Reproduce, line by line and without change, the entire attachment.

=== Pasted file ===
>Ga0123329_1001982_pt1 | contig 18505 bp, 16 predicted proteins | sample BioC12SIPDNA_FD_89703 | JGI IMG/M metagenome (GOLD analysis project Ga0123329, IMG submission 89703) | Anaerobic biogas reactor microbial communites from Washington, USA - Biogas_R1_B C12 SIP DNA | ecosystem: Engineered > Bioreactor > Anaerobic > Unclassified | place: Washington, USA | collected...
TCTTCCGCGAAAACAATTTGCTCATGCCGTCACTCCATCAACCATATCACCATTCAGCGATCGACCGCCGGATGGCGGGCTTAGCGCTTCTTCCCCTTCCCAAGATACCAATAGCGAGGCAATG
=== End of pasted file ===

>Ga0123329_1001982_pt1 | contig 18505 bp, 16 predicted proteins | sample BioC12SIPDNA_FD_89703 | JGI IMG/M metagenome (GOLD analysis project Ga0123329, IMG submission 89703) | Anaerobic biogas reactor microbial communites from Washington, USA - Biogas_R1_B C12 SIP DNA | ecosystem: Engineered > Bioreactor > Anaerobic > Unclassified | place: Washington, USA | collected...
TCTTCCGCGAAAACAATTTGCTCATGCCGTCACTCCATCAACCATATCACCATTCAGCGATCGACCGCCGGATGGCGGGCTTAGCGCTTCTTCCCCTTCCCAAGATACCAATAGCGAGGCAATG